(One in five girls in Ethiopia is married before the age of 15.)
Yeshi-Alem was forced to marry when she was 10 years. Now at 18, she's been married nearly half her life to her husband Moges, who is believed to be 28.
Like most child brides globally, Yeshi-Alem didn't realize she had been promised to a man. Not until she says her family one day took her on a horse from her home to her future in-laws' house for the wedding ceremony. The next day, Yeshi-Alem went back to her home.
She spent the next few years shuffling between her village and her husband's, an hour's walk away. Then, the family decided it was time for Yeshi-Alem to move in with Moges.
She dropped out of school once their son Girma was born.
Yeshi-Alem then joined a program called TESFA ("hope" in Amharic) which Girl Up has also supported. The program targets 5,000 child brides in Ethiopia's Amhara region.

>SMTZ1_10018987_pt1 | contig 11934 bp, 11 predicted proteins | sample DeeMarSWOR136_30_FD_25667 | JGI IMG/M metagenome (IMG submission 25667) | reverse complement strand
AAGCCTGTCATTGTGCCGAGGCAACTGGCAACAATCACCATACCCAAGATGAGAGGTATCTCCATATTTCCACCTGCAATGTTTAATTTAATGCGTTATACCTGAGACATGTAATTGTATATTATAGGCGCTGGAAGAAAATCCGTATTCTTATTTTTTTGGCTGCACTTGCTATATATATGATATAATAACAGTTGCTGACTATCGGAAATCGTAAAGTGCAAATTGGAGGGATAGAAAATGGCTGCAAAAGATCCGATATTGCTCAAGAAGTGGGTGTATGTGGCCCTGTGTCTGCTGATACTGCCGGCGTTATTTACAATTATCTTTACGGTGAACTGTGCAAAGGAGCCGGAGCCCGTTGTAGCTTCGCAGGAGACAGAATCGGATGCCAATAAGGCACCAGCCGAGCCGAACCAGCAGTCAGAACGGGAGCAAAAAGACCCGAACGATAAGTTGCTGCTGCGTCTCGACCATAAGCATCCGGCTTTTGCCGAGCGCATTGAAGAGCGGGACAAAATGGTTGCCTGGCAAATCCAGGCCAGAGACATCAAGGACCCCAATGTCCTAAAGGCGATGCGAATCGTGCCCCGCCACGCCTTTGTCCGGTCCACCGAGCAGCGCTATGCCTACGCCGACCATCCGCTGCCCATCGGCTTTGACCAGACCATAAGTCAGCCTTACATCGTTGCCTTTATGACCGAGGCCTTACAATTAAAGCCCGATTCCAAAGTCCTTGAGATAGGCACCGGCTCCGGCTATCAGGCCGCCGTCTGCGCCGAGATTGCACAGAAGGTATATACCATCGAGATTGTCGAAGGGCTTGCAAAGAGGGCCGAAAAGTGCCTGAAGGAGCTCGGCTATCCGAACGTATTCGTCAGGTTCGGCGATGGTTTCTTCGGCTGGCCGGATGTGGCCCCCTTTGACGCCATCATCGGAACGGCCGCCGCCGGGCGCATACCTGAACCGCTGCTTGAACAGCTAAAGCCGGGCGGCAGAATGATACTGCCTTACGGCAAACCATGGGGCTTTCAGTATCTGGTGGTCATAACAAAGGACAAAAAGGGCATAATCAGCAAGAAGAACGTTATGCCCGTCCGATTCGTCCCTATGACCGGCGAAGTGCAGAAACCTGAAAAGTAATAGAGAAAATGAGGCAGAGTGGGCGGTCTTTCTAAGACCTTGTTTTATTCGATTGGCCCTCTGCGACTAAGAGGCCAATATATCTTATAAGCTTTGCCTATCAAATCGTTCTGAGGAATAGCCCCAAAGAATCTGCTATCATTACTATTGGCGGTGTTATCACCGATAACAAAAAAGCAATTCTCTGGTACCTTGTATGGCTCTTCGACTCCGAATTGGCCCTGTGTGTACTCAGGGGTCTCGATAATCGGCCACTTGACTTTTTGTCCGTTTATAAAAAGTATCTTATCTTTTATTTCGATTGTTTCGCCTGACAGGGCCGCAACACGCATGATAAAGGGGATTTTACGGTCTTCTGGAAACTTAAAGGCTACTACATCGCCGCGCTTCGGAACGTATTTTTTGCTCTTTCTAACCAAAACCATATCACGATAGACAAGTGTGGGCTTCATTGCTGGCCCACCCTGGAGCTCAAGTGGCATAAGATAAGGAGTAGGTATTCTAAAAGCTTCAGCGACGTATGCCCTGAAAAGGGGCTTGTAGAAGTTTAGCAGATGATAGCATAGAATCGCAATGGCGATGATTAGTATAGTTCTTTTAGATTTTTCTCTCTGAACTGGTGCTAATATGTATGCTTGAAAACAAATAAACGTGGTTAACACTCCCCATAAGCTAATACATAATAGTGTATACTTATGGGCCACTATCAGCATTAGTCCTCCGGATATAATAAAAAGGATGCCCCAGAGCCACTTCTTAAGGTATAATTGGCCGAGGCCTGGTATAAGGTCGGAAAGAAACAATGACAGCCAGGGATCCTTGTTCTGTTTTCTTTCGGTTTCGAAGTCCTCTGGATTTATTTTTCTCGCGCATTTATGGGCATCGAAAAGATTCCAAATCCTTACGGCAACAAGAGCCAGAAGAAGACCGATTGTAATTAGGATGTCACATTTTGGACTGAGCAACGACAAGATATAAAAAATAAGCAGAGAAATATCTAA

Most girls are between 14 and 19 and are given information about health, how to save and invest money, and other life skills. The program ultimately aims to empower child brides to advocate for themselves.
Yeshi-Alem also used her newfound negotiation savvy to convince Moges to let her return to school. Now she attends classes in the morning, and in the afternoon helps Moges at a store the couple operates, which is stocked with everything from candles to bags of barley.
She serves customers at a small food and tea shop the couple recently added to the store.
She says she feels like a different person now. When asked how, a smile stretches across her face. She's enjoying a newly discovered confidence.
She says no longer feels shy. She talks to everyone, spreading the word about the harms of early marriage, encouraging neighbors to keep their daughters in school.
St. James Church is celebrating International Day of the Girl by asking their members and the entire diocese of Connecticut to give a high five and donate $5 to help girls around the world. Through Girl Up’s online fundraising platform, St. James Church hopes to raise $5,555 for Girl Up.
Join the growing movement for girls around the world. What will you do to make a difference?